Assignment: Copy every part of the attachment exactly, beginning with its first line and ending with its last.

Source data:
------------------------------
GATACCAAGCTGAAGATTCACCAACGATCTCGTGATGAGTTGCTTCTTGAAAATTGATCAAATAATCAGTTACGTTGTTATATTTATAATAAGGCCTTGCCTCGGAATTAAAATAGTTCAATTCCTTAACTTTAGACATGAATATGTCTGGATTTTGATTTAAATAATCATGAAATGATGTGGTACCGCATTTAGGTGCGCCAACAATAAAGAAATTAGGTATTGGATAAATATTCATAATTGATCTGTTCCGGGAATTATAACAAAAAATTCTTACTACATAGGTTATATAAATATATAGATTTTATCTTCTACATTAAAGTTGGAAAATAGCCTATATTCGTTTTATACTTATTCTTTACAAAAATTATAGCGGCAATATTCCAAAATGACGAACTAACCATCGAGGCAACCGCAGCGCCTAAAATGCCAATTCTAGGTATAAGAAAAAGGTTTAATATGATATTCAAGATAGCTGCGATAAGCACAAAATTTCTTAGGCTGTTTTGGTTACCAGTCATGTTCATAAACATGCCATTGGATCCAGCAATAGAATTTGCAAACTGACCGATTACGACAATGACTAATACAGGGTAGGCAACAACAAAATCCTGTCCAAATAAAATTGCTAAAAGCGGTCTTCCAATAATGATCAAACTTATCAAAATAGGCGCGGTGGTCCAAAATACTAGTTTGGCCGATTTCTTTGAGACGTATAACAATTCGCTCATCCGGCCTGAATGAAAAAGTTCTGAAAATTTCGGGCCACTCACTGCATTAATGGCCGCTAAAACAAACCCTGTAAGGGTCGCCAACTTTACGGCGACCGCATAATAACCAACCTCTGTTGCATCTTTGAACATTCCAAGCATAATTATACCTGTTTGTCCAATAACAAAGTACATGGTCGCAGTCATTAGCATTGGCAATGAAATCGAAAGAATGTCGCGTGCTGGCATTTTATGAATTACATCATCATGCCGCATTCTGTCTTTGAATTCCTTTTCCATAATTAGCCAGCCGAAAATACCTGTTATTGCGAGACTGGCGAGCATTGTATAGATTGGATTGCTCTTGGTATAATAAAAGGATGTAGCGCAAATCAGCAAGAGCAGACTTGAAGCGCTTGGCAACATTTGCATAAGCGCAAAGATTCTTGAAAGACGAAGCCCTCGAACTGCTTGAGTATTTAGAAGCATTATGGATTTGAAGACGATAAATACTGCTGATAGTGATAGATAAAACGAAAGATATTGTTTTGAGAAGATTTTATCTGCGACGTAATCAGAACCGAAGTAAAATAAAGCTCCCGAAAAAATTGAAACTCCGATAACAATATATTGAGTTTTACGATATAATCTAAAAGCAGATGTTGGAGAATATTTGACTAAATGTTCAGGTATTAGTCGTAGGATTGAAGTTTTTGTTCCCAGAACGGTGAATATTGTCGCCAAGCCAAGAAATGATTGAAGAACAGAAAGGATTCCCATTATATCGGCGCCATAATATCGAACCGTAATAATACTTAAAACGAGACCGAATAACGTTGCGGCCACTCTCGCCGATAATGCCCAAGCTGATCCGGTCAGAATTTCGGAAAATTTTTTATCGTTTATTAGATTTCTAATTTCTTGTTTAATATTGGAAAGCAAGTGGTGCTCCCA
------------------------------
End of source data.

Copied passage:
GATACCAAGCTGAAGATTCACCAACGATCTCGTGATGAGTTGCTTCTTGAAAATTGATCAAATAATCAGTTACGTTGTTATATTTATAATAAGGCCTTGCCTCGGAATTAAAATAGTTCAATTCCTTAACTTTAGACATGAATATGTCTGGATTTTGATTTAAATAATCATGAAATGATGTGGTACCGCATTTAGGTGCGCCAACAATAAAGAAATTAGGTATTGGATAAATATTCATAATTGATCTGTTCCGGGAATTATAACAAAAAATTCTTACTACATAGGTTATATAAATATATAGATTTTATCTTCTACATTAAAGTTGGAAAATAGCCTATATTCGTTTTATACTTATTCTTTACAAAAATTATAGCGGCAATATTCCAAAATGACGAACTAACCATCGAGGCAACCGCAGCGCCTAAAATGCCAATTCTAGGTATAAGAAAAAGGTTTAATATGATATTCAAGATAGCTGCGATAAGCACAAAATTTCTTAGGCTGTTTTGGTTACCAGTCATGTTCATAAACATGCCATTGGATCCAGCAATAGAATTTGCAAACTGACCGATTACGACAATGACTAATACAGGGTAGGCAACAACAAAATCCTGTCCAAATAAAATTGCTAAAAGCGGTCTTCCAATAATGATCAAACTTATCAAAATAGGCGCGGTGGTCCAAAATACTAGTTTGGCCGATTTCTTTGAGACGTATAACAATTCGCTCATCCGGCCTGAATGAAAAAGTTCTGAAAATTTCGGGCCACTCACTGCATTAATGGCCGCTAAAACAAACCCTGTAAGGGTCGCCAACTTTACGGCGACCGCATAATAACCAACCTCTGTTGCATCTTTGAACATTCCAAGCATAATTATACCTGTTTGTCCAATAACAAAGTACATGGTCGCAGTCATTAGCATTGGCAATGAAATCGAAAGAATGTCGCGTGCTGGCATTTTATGAATTACATCATCATGCCGCATTCTGTCTTTGAATTCCTTTTCCATAATTAGCCAGCCGAAAATACCTGTTATTGCGAGACTGGCGAGCATTGTATAGATTGGATTGCTCTTGGTATAATAAAAGGATGTAGCGCAAATCAGCAAGAGCAGACTTGAAGCGCTTGGCAACATTTGCATAAGCGCAAAGATTCTTGAAAGACGAAGCCCTCGAACTGCTTGAGTATTTAGAAGCATTATGGATTTGAAGACGATAAATACTGCTGATAGTGATAGATAAAACGAAAGATATTGTTTTGAGAAGATTTTATCTGCGACGTAATCAGAACCGAAGTAAAATAAAGCTCCCGAAAAAATTGAAACTCCGATAACAATATATTGAGTTTTACGATATAATCTAAAAGCAGATGTTGGAGAATATTTGACTAAATGTTCAGGTATTAGTCGTAGGATTGAAGTTTTTGTTCCCAGAACGGTGAATATTGTCGCCAAGCCAAGAAATGATTGAAGAACAGAAAGGATTCCCATTATATCGGCGCCATAATATCGAACCGTAATAATACTTAAAACGAGACCGAATAACGTTGCGGCCACTCTCGCCGATAATGCCCAAGCTGATCCGGTCAGAATTTCGGAAAATTTTTTATCGTTTATTAGATTTCTAATTTCTTGTTTAATATTGGAAAGCAAGTGGTGCTCCCA